Last modified: 2015-07-28 by ivan sache
Keywords: spain | andalusia | malaga | archidona | coat of arms | crown: royal (closed) | triband: horizontal |
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image by Blas Delgado, Oct 13 2005
Size: 187,10 Km²
Population: Approx. 8.500
Residents known as: Archidoneses
Monuments: Plaza Ochavada, Moorish Castle, Hermitage of la Virgen de Gracia, Plaza de la Victoria, Church of the Nazareno and the Plas School, Church of Santa Ana and the Mínimas Convent.
Geographic location: In the north of the province of Malaga, bordering on the province of Granada, 50 kms from Malaga and 20 from Antequera.
Tourist information: Town Hall, Paseo de la Victoria, 1. 29300.
Phone: 952 714 480 Fax: 952 714 165
Municipal Tourist Office: Plaza Ochavada, 2.
Tel: 952 716 479.
Archidona is situated in the northern part of Malaga province, in the Antequera administrative area 20 kilometres from that town, and it borders on the province of Granada. The town itself lies at the foot of the Sierra de Gracia, which is 943 metres above sea level, and is surrounded by the Conjuro peak, 1,013 metres high, and the 971 metre-high Sierra de las Grajas. Its privileged position has resulted in it having been settled at various points throughout its early history, the proof of which is in the various names the place has had over the centuries.
The first tribe we have some evidence of was the Turdulo tribe, around 1,500 B.C. The Phoenicians came later and called the place "Escua," which means "The Principal Head," and it is believed to be these who began building the town walls. When finished, these made the town one of the most difficult to conquer, and during the Roman period it was known as "Arx Dómina." The Moors finally named it "Medina Arxiduna," from which it gets its present name. It was in Archidona that one of the most brilliant eras in Spanish history began: the Omeya dynasty in Andalucía, and it was here too, at the end of the 9th century and beginning of the 10th century, that the rebellion of the Muladíes and the Berbers took place, more usually known as the Mozarab rebellion, under the leadership of the Muladi Omar Ben Hafsun. Peace came back to the town under Abd el-Rahman III, first Caliph of Cordoba. The influence of the Cordobans was decisive for the well-being of Archidona, and commerce, industry and agriculture flourished.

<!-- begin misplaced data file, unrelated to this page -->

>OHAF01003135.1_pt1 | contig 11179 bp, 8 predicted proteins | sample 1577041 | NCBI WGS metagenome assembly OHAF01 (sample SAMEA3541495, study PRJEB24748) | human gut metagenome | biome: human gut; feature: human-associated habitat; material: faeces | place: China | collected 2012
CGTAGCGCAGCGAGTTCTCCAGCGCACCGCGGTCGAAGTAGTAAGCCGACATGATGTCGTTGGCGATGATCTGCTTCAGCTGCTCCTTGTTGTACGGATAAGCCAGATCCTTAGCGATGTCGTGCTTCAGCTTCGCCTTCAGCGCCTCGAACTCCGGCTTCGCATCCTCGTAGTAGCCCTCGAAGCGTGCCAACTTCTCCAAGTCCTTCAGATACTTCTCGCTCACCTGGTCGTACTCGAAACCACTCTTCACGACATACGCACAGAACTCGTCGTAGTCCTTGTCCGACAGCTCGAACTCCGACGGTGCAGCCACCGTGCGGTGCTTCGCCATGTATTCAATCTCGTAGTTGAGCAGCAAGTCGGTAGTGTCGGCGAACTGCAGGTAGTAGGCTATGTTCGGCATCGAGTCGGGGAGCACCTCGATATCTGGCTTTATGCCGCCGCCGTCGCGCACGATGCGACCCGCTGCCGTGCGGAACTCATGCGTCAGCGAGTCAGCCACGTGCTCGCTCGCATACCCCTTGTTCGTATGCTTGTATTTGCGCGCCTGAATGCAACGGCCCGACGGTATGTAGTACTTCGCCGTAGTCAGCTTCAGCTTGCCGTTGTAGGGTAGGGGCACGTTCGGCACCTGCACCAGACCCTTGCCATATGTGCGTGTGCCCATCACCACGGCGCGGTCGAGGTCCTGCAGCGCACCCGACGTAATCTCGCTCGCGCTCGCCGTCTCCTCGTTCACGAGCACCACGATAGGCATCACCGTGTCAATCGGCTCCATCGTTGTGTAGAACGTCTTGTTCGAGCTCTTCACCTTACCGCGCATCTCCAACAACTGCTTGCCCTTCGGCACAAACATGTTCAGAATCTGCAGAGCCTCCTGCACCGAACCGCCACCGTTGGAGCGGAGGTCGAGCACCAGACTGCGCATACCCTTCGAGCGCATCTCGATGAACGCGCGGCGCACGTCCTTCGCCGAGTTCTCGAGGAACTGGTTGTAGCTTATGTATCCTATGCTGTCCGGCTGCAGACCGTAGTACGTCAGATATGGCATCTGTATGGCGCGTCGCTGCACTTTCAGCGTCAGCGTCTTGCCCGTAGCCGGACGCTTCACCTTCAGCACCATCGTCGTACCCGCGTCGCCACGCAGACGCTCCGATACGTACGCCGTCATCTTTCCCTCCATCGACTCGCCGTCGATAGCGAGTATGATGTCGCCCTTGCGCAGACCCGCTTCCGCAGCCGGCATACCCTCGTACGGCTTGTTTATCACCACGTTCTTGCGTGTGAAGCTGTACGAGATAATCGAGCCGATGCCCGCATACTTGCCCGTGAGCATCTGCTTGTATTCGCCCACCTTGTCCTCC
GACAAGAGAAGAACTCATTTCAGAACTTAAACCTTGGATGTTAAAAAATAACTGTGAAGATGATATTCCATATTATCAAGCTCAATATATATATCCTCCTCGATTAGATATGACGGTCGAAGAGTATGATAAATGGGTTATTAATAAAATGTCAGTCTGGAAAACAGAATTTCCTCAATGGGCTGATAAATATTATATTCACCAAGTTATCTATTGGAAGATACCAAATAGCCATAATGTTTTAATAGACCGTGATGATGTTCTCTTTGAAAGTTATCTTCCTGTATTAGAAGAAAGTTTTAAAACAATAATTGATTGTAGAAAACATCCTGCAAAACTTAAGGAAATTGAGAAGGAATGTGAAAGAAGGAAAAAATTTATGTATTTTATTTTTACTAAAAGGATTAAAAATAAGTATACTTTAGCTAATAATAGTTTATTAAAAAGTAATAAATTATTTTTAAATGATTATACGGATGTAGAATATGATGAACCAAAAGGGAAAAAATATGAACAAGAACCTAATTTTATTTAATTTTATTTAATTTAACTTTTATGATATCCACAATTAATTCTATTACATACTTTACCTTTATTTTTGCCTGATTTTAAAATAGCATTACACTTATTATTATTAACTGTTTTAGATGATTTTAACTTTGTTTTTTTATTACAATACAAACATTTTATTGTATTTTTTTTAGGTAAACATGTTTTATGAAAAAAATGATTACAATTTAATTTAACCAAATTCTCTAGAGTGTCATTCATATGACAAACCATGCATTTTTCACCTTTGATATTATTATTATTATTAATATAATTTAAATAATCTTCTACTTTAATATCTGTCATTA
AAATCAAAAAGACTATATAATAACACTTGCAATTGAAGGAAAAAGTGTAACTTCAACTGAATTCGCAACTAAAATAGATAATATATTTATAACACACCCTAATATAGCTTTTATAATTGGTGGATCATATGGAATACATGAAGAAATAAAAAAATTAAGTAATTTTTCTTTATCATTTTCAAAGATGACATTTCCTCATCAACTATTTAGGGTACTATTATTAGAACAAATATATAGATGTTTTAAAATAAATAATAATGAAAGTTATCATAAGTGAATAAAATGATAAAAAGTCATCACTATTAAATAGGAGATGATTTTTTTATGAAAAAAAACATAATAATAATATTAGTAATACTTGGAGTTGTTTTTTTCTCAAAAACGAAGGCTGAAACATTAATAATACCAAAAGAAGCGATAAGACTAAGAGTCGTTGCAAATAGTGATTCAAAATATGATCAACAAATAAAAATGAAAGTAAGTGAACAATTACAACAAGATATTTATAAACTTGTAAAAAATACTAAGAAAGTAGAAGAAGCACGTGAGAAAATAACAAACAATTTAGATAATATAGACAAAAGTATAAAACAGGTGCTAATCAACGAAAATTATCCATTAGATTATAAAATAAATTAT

Following the political disorder of the Taife reign, Archidona and Antequera went into decline, and the walls of Archidona were eventually destroyed. The castle was conquered from the decadent Granada rulers in 1462, and the town we known today began to take shape in the 16th century. The first important urban centre was the Villa Baja, built on the initiative of the Ureña family, having achieved the sort of political power that had been enjoyed by the people of the Villa Alta. The new colonists settled in the calle Carrera district, which was always the focal point of the town. The hermitages of Santa Catalina (later Convento de la Victoria), Columna and El Nazareno were built about that time.
Blas Delgado, Oct 14 2005